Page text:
8. I prefer a different approach entirely. There is a platform more portable than a phone with the screen real-estate of a desktop. Use two 4K OLEDs in a pair of glasses worn in the lower third of the visual field. The battery is built into a belt for all day use. The belt buckle is a trackpad with eye-tracking an option. Glasses contain just 2 screens for 3D and gyro and compass. CPU(s), GPU, RAM and Flash, WiFi, BlueTooth are in a tiny box clipped to the belt power rail. Cellular is by hot spot WiFi eliminating the need for different model for different networks. The breakthrough needed is making 4K micro displays with prescription fresnel lenses in contact with the OLEDs. Camera(s) (3D) are wireless and separate to avoid Google Glass style rejection/violence.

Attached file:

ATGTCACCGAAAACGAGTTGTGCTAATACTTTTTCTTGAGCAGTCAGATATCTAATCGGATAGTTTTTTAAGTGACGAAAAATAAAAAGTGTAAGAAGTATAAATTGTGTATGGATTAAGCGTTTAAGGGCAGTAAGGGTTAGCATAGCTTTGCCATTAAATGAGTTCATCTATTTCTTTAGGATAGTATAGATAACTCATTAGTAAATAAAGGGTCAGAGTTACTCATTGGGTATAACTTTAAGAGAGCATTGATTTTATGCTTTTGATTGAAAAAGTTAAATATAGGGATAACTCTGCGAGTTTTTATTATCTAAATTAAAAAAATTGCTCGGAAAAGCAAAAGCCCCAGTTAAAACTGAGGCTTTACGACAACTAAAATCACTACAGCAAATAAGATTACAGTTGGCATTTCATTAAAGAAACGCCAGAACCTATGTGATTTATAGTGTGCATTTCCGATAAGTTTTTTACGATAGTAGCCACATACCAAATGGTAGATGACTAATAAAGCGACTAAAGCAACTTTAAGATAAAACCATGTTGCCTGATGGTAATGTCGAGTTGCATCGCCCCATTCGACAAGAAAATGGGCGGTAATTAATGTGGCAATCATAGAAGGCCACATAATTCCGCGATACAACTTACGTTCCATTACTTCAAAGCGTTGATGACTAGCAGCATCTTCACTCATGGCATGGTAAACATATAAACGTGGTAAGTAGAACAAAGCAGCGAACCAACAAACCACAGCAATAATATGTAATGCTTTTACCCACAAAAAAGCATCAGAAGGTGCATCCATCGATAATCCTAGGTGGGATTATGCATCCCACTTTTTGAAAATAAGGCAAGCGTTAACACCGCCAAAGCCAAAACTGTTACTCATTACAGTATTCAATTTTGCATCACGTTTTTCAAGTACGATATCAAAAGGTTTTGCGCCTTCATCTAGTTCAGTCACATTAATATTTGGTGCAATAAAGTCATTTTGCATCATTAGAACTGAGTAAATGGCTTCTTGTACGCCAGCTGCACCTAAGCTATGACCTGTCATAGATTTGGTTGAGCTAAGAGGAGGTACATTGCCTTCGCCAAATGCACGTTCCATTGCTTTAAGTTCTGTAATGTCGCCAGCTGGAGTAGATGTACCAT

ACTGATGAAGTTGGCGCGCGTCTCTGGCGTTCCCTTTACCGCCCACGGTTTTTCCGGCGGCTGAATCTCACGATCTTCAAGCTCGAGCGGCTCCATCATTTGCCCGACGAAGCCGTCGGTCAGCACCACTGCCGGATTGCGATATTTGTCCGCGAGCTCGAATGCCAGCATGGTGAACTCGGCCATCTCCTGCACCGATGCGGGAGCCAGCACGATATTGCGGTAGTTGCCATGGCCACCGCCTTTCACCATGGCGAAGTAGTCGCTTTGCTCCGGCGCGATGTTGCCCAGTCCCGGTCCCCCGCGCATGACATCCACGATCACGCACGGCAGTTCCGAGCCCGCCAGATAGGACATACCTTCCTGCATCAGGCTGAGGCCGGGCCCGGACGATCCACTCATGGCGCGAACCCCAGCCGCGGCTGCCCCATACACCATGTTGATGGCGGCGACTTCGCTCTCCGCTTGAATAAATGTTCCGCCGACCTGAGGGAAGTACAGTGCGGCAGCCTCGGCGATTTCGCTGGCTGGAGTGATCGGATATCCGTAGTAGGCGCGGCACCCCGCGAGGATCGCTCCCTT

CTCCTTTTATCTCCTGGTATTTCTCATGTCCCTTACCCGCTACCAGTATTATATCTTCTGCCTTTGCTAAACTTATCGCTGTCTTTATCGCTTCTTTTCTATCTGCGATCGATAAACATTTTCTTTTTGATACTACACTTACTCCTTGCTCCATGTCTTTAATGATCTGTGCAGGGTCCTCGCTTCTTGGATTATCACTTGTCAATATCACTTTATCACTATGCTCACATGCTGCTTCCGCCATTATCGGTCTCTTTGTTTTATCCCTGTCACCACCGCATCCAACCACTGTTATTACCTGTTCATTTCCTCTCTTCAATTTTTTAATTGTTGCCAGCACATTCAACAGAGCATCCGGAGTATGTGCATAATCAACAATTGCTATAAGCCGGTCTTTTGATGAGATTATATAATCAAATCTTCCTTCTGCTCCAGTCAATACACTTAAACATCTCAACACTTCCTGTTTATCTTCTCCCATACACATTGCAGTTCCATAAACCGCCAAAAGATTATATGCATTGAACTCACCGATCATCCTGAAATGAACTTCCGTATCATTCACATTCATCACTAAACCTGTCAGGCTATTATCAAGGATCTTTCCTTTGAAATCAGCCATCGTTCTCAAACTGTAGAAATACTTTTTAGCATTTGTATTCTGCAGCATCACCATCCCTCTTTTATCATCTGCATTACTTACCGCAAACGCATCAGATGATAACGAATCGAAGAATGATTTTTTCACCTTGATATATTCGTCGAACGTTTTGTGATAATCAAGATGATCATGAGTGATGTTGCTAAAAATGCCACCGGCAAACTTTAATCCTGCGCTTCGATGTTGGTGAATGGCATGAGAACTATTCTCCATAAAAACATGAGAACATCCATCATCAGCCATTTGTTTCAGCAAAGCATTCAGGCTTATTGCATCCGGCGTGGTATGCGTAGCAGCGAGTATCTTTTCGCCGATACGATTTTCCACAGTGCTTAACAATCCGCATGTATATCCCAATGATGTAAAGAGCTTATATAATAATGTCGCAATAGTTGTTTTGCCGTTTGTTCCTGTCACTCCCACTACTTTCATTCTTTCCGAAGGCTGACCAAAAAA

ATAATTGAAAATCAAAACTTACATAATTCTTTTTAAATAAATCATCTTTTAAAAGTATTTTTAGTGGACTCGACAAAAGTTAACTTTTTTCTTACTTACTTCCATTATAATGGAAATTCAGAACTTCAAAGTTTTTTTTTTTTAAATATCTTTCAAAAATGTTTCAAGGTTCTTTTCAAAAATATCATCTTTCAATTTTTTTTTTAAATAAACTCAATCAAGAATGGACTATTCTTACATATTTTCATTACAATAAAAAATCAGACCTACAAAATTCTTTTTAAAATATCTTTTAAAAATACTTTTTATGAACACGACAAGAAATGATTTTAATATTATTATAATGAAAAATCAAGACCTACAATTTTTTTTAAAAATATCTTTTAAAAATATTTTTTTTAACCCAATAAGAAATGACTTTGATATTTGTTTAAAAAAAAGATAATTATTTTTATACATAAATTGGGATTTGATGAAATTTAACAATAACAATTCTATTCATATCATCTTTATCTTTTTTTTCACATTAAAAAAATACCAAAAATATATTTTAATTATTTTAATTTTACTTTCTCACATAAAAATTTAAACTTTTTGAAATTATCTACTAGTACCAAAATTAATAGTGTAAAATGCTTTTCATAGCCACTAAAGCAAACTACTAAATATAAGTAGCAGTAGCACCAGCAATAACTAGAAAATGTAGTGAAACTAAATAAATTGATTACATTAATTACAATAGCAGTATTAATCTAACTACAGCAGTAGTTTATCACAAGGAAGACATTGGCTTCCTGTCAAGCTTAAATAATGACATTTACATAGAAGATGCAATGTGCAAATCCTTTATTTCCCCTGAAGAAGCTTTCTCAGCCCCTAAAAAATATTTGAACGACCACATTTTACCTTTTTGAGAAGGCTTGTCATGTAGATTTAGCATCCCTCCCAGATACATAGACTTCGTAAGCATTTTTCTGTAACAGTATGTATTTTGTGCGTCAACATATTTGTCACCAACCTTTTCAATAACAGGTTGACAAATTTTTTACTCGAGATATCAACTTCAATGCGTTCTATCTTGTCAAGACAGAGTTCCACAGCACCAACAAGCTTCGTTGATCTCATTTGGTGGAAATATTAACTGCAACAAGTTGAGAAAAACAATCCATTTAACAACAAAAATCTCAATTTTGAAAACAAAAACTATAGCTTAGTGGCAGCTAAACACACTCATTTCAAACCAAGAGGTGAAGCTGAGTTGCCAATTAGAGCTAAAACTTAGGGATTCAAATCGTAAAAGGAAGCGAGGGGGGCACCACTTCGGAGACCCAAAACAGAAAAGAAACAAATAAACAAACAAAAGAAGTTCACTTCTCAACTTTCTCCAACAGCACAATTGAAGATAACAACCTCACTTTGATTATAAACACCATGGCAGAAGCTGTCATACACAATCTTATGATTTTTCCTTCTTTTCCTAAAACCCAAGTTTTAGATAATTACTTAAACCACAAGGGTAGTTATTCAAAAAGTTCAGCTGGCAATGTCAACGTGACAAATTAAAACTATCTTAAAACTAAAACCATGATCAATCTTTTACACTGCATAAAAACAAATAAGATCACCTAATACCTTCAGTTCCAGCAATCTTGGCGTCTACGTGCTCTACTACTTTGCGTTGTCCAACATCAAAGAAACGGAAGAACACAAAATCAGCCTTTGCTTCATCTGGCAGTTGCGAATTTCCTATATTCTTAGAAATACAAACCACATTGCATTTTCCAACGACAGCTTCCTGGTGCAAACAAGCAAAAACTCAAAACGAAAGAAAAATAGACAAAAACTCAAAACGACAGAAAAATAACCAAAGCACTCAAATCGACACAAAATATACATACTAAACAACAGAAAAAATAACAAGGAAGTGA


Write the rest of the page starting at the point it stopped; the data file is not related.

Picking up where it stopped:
Leave a Reply

Your email address will not be published. Required fields are marked *